Thanks to PWDR8S for mentioning it I went looking to beta.
Here is what Duane Raleigh says about it in a head-to-head battle with the Jetboil (btw: the Reactor has a built-in starter theses days. There is a great picture in the article, a pdf file- http://www.msrcorp.com/rock_ice_reactor.pdf
msr reactor 20 ounces with 2-quart pot
Jetboil 15 ounces with 1.25-quart pot
(also available with 1.5 liter pot;add 4 ounces)
Boil times at 65 degrees F
reactor 2:38 minimum; 4:50 maximum
Jetboil 4:49 minimum; 8:50 maximum
Boil time at 9 degrees F
Boil time in 7mph Wind
Jetboil would not boil
Number of quarts Boiled
(220-gram propane/butane mix)
total Burn time
reactor 77 minutes
Jetboil 197 minutes
It was only a matter of tIme before
MSR, the Toyota of climbing and backpacking stoves,
picked up the gauntlet shoved down its throat three
years ago by the upstart Jetboil, which unleashed an
integrated stove and pot that touted fast boil times,
decent performance in wind, and the best fuel-effi-
ciency ever seen in a propane/butane canister cooker.
Jetboil did this by inventing a more-efficient heattransfer
system. Rather than relying on a simple
flame licking the bottom of a pot, Jetboil welded a
heat-absorbing radiator to the pot. The accordianlike
device absorbs heat that would normally be lost
and transfers it to the pot. Simple and effective. Jetboil,
the first real stove innovation in decades, was
an overnight sensation and developed a new category
in which it was all alone.
It took MSR’s best minds several years to work out
the bugs, but their Reactor is in most regards the bestperforming
canister stove yet. Like the Jetboil, the
Reactor sports a heat-exchanger on the bottom of the
cookpot. In this case, however, the heat-exchanger is
larger and heftier, improving heat absorption. Moreover,
a special fabric-like material covers the heat
source, making it virtually flameless. The fabric
glows red hot like a branding iron, rather than spits
wasteful flame into the air like a conventional burner.
The bottom of the pot, which is concave, nests over
the convex burner. The close fit and the combination
of the stove’s convection and conduction properties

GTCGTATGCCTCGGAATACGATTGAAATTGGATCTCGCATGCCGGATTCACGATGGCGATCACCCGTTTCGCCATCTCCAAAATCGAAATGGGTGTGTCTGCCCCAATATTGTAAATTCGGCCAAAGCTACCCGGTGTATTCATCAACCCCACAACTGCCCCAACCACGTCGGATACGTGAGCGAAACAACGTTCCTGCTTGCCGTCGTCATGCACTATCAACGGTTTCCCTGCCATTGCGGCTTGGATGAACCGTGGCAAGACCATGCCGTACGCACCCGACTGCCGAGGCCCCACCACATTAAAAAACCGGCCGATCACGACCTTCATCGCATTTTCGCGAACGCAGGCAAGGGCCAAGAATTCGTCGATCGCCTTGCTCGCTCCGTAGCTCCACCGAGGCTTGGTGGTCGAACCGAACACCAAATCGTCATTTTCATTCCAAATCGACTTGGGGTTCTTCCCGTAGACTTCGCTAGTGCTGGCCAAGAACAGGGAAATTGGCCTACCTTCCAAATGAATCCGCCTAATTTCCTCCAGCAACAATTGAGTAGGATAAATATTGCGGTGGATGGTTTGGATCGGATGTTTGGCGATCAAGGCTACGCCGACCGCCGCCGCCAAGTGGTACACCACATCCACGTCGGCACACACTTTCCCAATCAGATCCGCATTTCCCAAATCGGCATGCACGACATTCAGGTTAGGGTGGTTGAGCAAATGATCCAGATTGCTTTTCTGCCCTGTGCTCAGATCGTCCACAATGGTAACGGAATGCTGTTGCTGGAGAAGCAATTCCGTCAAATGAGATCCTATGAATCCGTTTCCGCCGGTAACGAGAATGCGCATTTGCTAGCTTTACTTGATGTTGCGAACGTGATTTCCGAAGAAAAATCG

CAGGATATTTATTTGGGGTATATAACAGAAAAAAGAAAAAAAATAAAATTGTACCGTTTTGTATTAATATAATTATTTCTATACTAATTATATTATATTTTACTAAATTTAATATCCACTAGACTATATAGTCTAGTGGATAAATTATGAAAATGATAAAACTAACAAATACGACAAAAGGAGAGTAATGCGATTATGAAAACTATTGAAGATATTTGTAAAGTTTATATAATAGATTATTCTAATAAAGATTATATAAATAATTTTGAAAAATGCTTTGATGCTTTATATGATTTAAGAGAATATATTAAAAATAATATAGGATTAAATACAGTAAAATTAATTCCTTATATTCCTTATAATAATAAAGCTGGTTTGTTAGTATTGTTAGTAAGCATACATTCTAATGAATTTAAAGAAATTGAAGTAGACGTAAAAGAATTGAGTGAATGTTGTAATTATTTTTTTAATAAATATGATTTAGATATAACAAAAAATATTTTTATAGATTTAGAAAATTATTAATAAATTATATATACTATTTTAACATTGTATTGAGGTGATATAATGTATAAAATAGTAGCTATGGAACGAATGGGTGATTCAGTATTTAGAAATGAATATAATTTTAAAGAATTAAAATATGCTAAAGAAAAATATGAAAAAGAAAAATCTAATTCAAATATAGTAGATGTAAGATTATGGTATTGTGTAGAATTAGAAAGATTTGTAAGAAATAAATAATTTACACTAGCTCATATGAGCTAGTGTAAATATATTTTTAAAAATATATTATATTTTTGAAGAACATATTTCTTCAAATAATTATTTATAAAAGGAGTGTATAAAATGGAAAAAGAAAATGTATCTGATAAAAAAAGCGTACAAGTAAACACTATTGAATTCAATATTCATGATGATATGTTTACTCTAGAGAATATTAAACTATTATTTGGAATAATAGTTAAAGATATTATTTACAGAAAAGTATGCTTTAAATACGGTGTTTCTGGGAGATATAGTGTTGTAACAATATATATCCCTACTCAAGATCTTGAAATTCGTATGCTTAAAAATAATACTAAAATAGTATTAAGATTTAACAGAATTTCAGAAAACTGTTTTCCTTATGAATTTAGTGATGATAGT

make the Reactor virtually impervious to wind. A
swing lever lets you control the heat from maximum
blast to simmer.
With a full canister, the Reactor boiled a quart of
water in just under three minutes, the equivalent of
breaking the sound barrier in the world of camping
stoves. And, owing to a built-in pressure regulator,
the Reactor largely kept that performance, never
taking longer than four minutes to boil even when
the canister was nearly empty. In comparison, other
canister stoves, including the Jetboil, saw a radical
decrease in heat output as the canister gas depleted,
taking nearly twice as long to boil the last quart of
water as the first.
But that’s indoors, where even a pile of Kingsford
briquettes will perform admirably. Only in the wind
and cold can you separate the wheat from the chaff.
Here, the whisper-quiet Reactor pulled away with the
ease of a floored Lamborghini. In a 7 mph wind—a stiff
breeze—the Reactor still boiled in under three minutes.
For perspective on this water-to-wine miracle, of
the 23 other stoves I’ve tested in the past three years,
not a single one including the Jetboil could boil water
in under 10 minutes in the same conditions.
The Reactor’s cold-weather performance, the bane
of canister stoves, was also standard-setting. Typically,
below-freezing temps cause canister fuel’s vapor pressure
to drop and burner output to plummet, often to
the point where the stove will no longer function. At
9 degrees F, however, the Reactor’s pressure regulator
let it boil a quart of water in 5:25—a time that bests
some canister stoves’ warm-weather performances.
Weaknesses? Costing nearly $140, you’d expect
the Reactor to at least come with a coupon for a
neck rub. The Reactor package is also heavy. The
burner component itself weighs only 6 ounces, but
the hefty heat-exchanger bumps up the weight to a
whopping 20 ounces. If you’re looking for a featherweight
cooker, one to toss in your pack “just in
case” or for brewing up now and then, this isn’t it.
The Reactor, like the Jetboil, also only functions
with its pot component. Meals are limited to one-pot
dehydrated affairs, rice and the like—no bacon and
eggs for you! The pot’s two-quart capacity would
be good for melting snow.
The Jetboil does outshine the Reactor for pure
fuel efficiency, although barely. In a head-to-head
test, the Jetboil boiled 28 quarts of water, and had
an elapsed burn time of 197 minutes, compared to
24 quarts boiled and a 77-minute burn time for the
Reactor. (Tests used a 220-gram propane/butane
mix.) Lastly, the Jetboil’s built-in electric ignition
simplifies lighting up. Presently, MSR is working on
an electric-ignition, but the current Reactor lacks
one—don’t forget to pack a lighter.
Recommendations? The Reactor would be just
about ideal for two people preparing hot meals
for more than one day. Its wind- and cold-weather
performances put it at the top of my list for alpine
climbing and situations where you melt snow for
water. While the stove’s long-term durability and
field-repair-ability are yet to be proven (I did test the
stove 30 times and encountered no problems), it’s
clean, no-fuss operation and fast boil times make it
the only propane-canister stove that trumps whitegas
stoves in an alpine or mountain environment.